Relating to family and friends
How to address myths and misunderstandings
If you live with type 1 diabetes (T1D) or have a loved one with this life-altering disease, you know it is not the most easily understood condition. There are myths and misunderstandings floating around that may bother you at times, and your loved ones and colleagues might not fully appreciate the challenges you are going through.
Whether you are newly diagnosed as an adult, or if you developed T1D as a child, relationships in the workforce, at home, or with friends can raise many questions. The following section looks at issues all people living with T1D face at some point, and how to address these concerns with your family, friends and colleagues.
Helping your partner and family relate to your diabetes
You may find that your loved ones show their concern for you in ways you find irritating. For example, they may constantly ask how you feel or whether you need to have something to eat, test your blood glucose, or take your insulin. While they are likely to be doing this with the best of intentions, it can place pressure on your relationship. The best way to address this behaviour is to explain how it makes you feel. Find a good time to talk about it calmly and openly. Misunderstandings about T1D and how it is managed can also cause friction, so you may consider taking your family member with you when you next see your endocrinologist.
Friends and colleagues
Other people, even those closest to us, often don’t understand what having T1D means. Talking about how you discovered your diabetes and how you treat it can be helpful. Friends who know about your diabetes can be a source of support. Those who are willing to listen to how you are feeling – even if they don’t have T1D themselves – may help you better adjust to living with it. Being open with relatives about your experience will make it easier for them to understand what T1D is all about. Friends and colleagues can also offer practical help when you have low blood sugar, or in other situations.
Meeting new people
Once you have lived with T1D for some time, you will have to decide the right moment to tell new friends and colleagues. While it can seem embarrassing to bring your diabetes into the conversation, not doing so may be even more difficult or awkward later on. For example, new friends and colleagues may misinterpret signs of hypoglycemia if they don’t know you have diabetes. While you may not want to disclose your condition at your first meeting, it is often easier to do so sooner rather than later. Depending on how you feel, you might want to simply explain that you have T1D and that you need to inject insulin. You might consider letting them know about low blood sugar and what to do when this occurs.
One thing nobody warns you about is the things people may say or ask. Sometimes these comments will seem insensitive, ignorant or unkind. It’s best to be prepared and reflect in advance as to how you should and should not reply.
1. Just because it is on television doesn’t mean it is true
If you see, hear, or read something that you think is interesting but you’re not entirely convinced about the accuracy, contact someone you trust, such as your endocrinologist or diabetes educator, to inquire. JDRF will usually make a statement on its web site (jdrf.ca) if something is relevant to the T1D community, so make that a bookmark and check it frequently.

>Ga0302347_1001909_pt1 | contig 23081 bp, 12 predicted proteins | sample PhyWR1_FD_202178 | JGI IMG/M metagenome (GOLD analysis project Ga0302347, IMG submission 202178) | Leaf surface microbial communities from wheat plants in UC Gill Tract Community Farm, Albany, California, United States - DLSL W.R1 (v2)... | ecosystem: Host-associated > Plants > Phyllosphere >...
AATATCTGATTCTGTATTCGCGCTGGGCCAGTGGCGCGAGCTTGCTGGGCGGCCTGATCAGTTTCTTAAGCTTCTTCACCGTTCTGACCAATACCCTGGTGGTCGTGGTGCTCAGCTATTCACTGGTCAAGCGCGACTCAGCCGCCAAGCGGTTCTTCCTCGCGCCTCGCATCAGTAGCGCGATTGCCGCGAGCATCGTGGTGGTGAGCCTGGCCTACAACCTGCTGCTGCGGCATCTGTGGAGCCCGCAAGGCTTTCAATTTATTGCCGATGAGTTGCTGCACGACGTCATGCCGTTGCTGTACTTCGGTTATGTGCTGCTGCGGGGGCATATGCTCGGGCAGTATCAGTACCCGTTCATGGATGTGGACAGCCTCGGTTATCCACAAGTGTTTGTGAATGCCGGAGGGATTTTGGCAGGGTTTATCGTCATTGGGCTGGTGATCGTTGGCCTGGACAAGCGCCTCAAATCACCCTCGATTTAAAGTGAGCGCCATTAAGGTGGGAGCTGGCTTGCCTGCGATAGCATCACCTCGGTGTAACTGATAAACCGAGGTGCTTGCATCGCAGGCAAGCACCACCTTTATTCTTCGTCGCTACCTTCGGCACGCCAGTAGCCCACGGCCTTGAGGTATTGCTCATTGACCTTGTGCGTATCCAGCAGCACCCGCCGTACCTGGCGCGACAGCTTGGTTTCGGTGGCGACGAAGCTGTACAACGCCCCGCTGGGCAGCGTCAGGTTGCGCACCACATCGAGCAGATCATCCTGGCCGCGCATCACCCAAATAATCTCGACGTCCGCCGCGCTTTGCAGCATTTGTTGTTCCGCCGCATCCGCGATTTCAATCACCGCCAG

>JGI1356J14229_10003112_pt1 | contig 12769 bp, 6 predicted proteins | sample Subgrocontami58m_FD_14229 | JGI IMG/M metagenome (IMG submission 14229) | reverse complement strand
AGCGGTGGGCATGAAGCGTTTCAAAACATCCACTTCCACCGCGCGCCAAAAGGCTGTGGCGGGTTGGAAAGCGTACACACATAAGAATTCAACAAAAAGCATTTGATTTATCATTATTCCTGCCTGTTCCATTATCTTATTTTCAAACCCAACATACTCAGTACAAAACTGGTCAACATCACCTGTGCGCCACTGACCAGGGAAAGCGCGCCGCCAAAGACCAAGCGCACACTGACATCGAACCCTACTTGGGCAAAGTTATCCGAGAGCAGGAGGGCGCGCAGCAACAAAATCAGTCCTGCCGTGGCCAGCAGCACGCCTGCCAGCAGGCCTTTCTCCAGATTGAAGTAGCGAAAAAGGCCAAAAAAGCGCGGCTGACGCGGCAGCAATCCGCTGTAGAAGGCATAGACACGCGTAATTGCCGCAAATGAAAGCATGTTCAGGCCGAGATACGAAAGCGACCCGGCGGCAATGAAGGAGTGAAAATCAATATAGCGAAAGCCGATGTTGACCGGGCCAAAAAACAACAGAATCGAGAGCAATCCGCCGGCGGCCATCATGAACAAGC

2. Making sense of “breakthroughs”
You open the newspaper and there is yet another news story about a diabetes breakthrough. Is it a real cure this time, or just another bit of interesting science?
The truth is probably somewhere between the two. Researchers face the constant challenge of publicly explaining complicated research results in the simplest way possible. They are often pressured to emphasize the importance of their breakthrough, but also to explain their findings in 200 words or a 30-second sound-bite.
The reality of the research process is that the average “breakthrough” can take years to be translated from a laboratory bench to a therapeutic treatment. That’s not to say that a cure won’t suddenly be found, but it’s important to recognize that most research reported in the media is more likely to be an important step toward finding a cure, but not necessarily signaling the end of T1D in our community. Keep an open mind, and if you have any questions about a research finding, contact JDRF for more information.
3. Media and public (mis)understanding
Diabetes is a condition that is featured heavily in the media. This has been driven by a number of factors — dramatic increases in incidence of type 2 diabetes, government focus on preventative health, and a spotlight on obesity, to name a few. While diabetes is always in the news, it’s not always portrayed accurately, which may affect the public’s understanding and awareness of T1D.
The most common misunderstandings are caused by confusion between T1D and type 2 diabetes. Journalists will often generically refer to “the risk of diabetes” when writing a story about obesity, or include images of overweight children when showing a television story about T1D. Understandably, this can result in feelings of frustration or anger by members of the T1D community.
As anyone living with T1D knows, it is different from other chronic diseases. It requires continual self-management, as well as guidance from your healthcare team, and it’s easy to feel overwhelmed at times. Living with T1D can be stressful, but the support of family and friends will help keep you grounded and positive.